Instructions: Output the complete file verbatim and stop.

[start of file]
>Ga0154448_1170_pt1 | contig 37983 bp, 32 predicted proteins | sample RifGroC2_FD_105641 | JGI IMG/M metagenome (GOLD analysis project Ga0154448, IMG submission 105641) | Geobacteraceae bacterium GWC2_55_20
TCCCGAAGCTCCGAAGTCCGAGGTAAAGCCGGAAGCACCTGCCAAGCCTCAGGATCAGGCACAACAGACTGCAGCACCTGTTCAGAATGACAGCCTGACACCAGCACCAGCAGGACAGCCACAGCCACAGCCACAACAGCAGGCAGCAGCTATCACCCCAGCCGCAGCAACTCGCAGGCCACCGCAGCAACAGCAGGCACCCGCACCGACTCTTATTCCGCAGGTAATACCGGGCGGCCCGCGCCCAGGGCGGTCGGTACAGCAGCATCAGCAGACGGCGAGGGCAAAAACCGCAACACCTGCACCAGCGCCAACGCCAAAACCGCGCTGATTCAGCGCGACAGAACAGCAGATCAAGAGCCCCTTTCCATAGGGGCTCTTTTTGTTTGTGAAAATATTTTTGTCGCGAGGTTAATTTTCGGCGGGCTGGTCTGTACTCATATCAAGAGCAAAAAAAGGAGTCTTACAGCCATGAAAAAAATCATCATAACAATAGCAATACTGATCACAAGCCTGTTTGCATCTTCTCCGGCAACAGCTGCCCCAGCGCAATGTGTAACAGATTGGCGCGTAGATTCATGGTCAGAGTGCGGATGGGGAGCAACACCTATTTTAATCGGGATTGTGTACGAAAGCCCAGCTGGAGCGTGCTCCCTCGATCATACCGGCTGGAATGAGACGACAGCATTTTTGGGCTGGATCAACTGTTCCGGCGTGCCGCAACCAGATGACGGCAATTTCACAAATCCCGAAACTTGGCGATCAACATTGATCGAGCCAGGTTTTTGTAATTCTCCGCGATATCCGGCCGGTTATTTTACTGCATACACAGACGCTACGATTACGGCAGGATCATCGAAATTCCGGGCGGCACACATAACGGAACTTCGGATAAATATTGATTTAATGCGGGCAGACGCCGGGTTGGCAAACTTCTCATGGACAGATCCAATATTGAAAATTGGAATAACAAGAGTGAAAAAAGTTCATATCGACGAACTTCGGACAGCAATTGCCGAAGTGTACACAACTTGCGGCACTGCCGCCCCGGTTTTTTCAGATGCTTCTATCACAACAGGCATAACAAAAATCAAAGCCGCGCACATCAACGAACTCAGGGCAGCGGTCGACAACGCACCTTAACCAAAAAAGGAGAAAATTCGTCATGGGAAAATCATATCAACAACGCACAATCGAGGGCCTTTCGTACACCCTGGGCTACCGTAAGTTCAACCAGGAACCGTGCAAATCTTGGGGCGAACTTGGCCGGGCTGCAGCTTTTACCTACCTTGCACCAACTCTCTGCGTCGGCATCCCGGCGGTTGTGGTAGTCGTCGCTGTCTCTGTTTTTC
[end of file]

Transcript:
>Ga0154448_1170_pt1 | contig 37983 bp, 32 predicted proteins | sample RifGroC2_FD_105641 | JGI IMG/M metagenome (GOLD analysis project Ga0154448, IMG submission 105641) | Geobacteraceae bacterium GWC2_55_20
TCCCGAAGCTCCGAAGTCCGAGGTAAAGCCGGAAGCACCTGCCAAGCCTCAGGATCAGGCACAACAGACTGCAGCACCTGTTCAGAATGACAGCCTGACACCAGCACCAGCAGGACAGCCACAGCCACAGCCACAACAGCAGGCAGCAGCTATCACCCCAGCCGCAGCAACTCGCAGGCCACCGCAGCAACAGCAGGCACCCGCACCGACTCTTATTCCGCAGGTAATACCGGGCGGCCCGCGCCCAGGGCGGTCGGTACAGCAGCATCAGCAGACGGCGAGGGCAAAAACCGCAACACCTGCACCAGCGCCAACGCCAAAACCGCGCTGATTCAGCGCGACAGAACAGCAGATCAAGAGCCCCTTTCCATAGGGGCTCTTTTTGTTTGTGAAAATATTTTTGTCGCGAGGTTAATTTTCGGCGGGCTGGTCTGTACTCATATCAAGAGCAAAAAAAGGAGTCTTACAGCCATGAAAAAAATCATCATAACAATAGCAATACTGATCACAAGCCTGTTTGCATCTTCTCCGGCAACAGCTGCCCCAGCGCAATGTGTAACAGATTGGCGCGTAGATTCATGGTCAGAGTGCGGATGGGGAGCAACACCTATTTTAATCGGGATTGTGTACGAAAGCCCAGCTGGAGCGTGCTCCCTCGATCATACCGGCTGGAATGAGACGACAGCATTTTTGGGCTGGATCAACTGTTCCGGCGTGCCGCAACCAGATGACGGCAATTTCACAAATCCCGAAACTTGGCGATCAACATTGATCGAGCCAGGTTTTTGTAATTCTCCGCGATATCCGGCCGGTTATTTTACTGCATACACAGACGCTACGATTACGGCAGGATCATCGAAATTCCGGGCGGCACACATAACGGAACTTCGGATAAATATTGATTTAATGCGGGCAGACGCCGGGTTGGCAAACTTCTCATGGACAGATCCAATATTGAAAATTGGAATAACAAGAGTGAAAAAAGTTCATATCGACGAACTTCGGACAGCAATTGCCGAAGTGTACACAACTTGCGGCACTGCCGCCCCGGTTTTTTCAGATGCTTCTATCACAACAGGCATAACAAAAATCAAAGCCGCGCACATCAACGAACTCAGGGCAGCGGTCGACAACGCACCTTAACCAAAAAAGGAGAAAATTCGTCATGGGAAAATCATATCAACAACGCACAATCGAGGGCCTTTCGTACACCCTGGGCTACCGTAAGTTCAACCAGGAACCGTGCAAATCTTGGGGCGAACTTGGCCGGGCTGCAGCTTTTACCTACCTTGCACCAACTCTCTGCGTCGGCATCCCGGCGGTTGTGGTAGTCGTCGCTGTCTCTGTTTTTC